The Federal Trade Commission ("FTC") hosted a roundtable workshop last week regarding the Jewelry Guides, 16 C.F.R. § 23. The Jewelry Guides apply to a wide range of jewelry industry products including precious metal, pewter, diamond, gemstone, and pearl products. On July 2, 2012, the FTC sought public comment on a variety of issues as part of its periodic regulatory flexibility review. The purpose of this workshop was to address two topics for further consideration prior to making Commission proposals. The topics were as follows: (1) The marketing of alloy products containing precious metals in amounts below the Guides’ minimum thresholds; and (2) surface applications of precious metals.
The Guides currently provide minimum standards for the use of certain precious metal descriptors. For example, Section 23.4 provides that it may be misleading to use the word "gold" or any abbreviation, or a quality mark implying gold content, to describe a product that is composed throughout of an alloy of gold that is less than 10 karats. Nonetheless, the Guides do not currently explain how such a product can be properly described. Several panelists recommended using percentages to describe alloys that do not meet the 10 karat standard, e.g., 750 parts per 1000. However, one panelist and one audience member advocated against using a percentage due to concern that two systems, e.g., one for below 10 karats and one for above 10 karats, would be confusing to consumers.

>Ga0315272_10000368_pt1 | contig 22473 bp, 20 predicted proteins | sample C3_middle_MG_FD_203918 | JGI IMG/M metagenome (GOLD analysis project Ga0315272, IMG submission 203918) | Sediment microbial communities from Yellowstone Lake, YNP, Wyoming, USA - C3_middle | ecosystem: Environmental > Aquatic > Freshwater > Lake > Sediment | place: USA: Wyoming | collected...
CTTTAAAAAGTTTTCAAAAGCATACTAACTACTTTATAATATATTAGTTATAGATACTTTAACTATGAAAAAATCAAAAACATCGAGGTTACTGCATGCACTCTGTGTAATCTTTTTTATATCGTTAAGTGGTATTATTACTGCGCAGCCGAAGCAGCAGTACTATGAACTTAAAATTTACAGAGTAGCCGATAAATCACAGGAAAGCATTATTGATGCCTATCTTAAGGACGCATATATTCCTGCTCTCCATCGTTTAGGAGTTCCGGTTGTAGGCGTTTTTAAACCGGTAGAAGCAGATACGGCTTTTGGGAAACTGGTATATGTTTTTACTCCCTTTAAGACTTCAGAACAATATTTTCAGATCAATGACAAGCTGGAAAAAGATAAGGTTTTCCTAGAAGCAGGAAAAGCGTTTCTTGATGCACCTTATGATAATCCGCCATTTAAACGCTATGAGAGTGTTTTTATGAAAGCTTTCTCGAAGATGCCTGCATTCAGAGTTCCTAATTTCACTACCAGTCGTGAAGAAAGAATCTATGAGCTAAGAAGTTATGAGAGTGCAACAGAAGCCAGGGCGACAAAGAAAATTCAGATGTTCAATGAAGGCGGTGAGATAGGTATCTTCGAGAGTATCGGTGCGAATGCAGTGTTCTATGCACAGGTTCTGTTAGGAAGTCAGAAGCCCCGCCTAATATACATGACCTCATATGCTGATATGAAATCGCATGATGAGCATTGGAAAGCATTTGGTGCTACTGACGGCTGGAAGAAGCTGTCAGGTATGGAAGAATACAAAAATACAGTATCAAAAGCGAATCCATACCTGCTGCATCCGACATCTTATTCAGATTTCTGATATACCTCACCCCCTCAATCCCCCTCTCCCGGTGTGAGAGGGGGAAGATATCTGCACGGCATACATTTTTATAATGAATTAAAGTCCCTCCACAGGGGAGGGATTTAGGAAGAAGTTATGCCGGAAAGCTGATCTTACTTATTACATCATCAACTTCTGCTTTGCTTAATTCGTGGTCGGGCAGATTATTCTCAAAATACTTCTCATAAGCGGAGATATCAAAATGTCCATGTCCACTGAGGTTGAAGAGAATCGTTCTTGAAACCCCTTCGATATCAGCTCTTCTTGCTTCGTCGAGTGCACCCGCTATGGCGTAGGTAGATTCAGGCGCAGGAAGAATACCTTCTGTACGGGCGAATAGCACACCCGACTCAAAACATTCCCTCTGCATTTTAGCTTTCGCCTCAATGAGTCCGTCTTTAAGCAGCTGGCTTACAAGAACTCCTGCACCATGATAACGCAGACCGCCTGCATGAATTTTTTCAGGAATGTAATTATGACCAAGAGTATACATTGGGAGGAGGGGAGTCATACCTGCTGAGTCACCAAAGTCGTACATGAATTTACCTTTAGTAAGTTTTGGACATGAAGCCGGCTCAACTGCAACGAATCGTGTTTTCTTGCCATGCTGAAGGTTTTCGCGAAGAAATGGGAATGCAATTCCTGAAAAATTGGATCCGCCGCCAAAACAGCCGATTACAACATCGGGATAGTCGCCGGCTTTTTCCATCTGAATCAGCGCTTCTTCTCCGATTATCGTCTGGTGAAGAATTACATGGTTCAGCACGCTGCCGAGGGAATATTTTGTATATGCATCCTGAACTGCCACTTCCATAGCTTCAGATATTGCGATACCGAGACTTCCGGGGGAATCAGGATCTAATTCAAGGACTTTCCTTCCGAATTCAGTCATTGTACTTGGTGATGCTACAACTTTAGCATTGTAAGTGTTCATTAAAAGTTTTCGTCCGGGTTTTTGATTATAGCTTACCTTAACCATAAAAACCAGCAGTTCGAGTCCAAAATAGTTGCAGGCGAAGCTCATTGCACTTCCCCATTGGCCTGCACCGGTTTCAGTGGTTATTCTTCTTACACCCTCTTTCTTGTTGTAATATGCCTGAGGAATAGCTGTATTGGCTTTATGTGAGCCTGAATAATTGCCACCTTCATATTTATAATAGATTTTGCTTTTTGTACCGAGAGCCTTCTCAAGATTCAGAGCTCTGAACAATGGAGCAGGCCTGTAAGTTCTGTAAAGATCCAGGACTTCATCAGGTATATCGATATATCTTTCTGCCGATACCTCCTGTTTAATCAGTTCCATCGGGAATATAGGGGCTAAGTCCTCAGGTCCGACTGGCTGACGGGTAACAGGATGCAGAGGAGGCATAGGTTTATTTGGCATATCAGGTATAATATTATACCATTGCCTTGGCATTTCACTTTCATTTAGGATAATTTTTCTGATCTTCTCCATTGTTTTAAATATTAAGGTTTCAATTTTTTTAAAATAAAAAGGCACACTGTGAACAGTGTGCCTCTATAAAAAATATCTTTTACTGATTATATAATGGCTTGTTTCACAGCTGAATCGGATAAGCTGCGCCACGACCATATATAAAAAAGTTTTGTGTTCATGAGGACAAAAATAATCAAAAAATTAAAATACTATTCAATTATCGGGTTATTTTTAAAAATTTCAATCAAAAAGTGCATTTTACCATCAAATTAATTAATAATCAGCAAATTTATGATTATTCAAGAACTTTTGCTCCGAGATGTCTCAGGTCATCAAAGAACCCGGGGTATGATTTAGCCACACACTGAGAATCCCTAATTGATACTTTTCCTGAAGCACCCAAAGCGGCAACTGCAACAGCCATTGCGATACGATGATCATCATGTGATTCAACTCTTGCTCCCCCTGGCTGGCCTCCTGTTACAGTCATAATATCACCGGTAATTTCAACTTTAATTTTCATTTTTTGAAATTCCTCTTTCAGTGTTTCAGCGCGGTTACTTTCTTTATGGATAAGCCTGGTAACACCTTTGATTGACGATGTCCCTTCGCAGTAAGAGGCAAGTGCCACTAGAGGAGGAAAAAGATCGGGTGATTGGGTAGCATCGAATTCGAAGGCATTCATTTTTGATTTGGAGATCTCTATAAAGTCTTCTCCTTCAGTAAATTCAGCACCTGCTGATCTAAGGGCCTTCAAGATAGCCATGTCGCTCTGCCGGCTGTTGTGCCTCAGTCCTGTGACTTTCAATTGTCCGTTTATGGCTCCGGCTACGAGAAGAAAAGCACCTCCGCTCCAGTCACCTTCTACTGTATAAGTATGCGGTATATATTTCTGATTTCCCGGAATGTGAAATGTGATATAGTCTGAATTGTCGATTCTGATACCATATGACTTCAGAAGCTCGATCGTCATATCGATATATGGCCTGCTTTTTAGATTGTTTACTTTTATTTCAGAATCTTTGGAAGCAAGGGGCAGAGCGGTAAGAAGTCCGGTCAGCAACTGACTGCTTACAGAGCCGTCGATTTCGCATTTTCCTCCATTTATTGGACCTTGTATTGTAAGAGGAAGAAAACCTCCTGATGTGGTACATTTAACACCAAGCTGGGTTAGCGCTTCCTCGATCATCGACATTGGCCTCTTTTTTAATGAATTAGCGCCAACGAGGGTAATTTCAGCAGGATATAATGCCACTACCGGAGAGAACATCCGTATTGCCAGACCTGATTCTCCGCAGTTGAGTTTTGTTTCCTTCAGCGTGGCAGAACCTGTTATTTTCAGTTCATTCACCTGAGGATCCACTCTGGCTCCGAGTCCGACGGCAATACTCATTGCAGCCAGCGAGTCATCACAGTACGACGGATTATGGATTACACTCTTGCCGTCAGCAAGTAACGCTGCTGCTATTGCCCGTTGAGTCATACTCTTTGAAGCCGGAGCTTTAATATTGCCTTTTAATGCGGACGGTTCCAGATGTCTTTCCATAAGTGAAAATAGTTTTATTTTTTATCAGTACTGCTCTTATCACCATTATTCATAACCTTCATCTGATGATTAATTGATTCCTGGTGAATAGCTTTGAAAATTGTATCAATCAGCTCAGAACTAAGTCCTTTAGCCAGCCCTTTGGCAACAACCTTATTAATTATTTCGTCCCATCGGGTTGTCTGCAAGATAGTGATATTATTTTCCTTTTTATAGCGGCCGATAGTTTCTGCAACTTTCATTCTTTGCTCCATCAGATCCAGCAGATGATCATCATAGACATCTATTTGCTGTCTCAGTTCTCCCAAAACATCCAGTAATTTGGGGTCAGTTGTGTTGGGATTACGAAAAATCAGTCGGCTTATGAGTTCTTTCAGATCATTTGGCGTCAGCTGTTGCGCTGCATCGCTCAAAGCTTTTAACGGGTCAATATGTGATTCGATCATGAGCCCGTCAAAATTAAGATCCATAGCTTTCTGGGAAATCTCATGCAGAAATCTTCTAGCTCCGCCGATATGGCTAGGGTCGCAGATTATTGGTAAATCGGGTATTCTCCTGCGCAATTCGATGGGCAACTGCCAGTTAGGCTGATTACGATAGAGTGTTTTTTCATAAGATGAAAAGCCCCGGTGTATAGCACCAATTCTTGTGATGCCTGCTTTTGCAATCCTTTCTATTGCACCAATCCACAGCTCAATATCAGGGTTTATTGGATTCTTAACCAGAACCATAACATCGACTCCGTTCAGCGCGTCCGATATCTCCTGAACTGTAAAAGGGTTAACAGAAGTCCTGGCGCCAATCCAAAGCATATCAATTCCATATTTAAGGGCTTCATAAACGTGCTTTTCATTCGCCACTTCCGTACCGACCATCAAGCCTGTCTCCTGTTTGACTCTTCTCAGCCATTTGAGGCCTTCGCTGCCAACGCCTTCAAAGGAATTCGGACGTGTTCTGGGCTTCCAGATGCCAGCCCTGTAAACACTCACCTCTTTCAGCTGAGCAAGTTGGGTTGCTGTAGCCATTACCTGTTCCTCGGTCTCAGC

Consumer confusion was also a consideration regarding surface applications of precious metals. The current Guides discuss certain aspects of surface applications but do not comprehensively set specific minimum standards for the use of terms indicating precious metal application. The panelists indicated that the current high price of precious metals has led to an increase in products containing a surface-layer application of precious metal over a less expensive metal. The panelists generally agreed that clear guidance from the FTC is needed in this area although differed as to the preferred terms and standards for them.
The FTC staff did not give any indication regarding timing for proposed Jewelry Guide changes. Comments filed in response to the FTC’s May 6, 2013 request can be found here.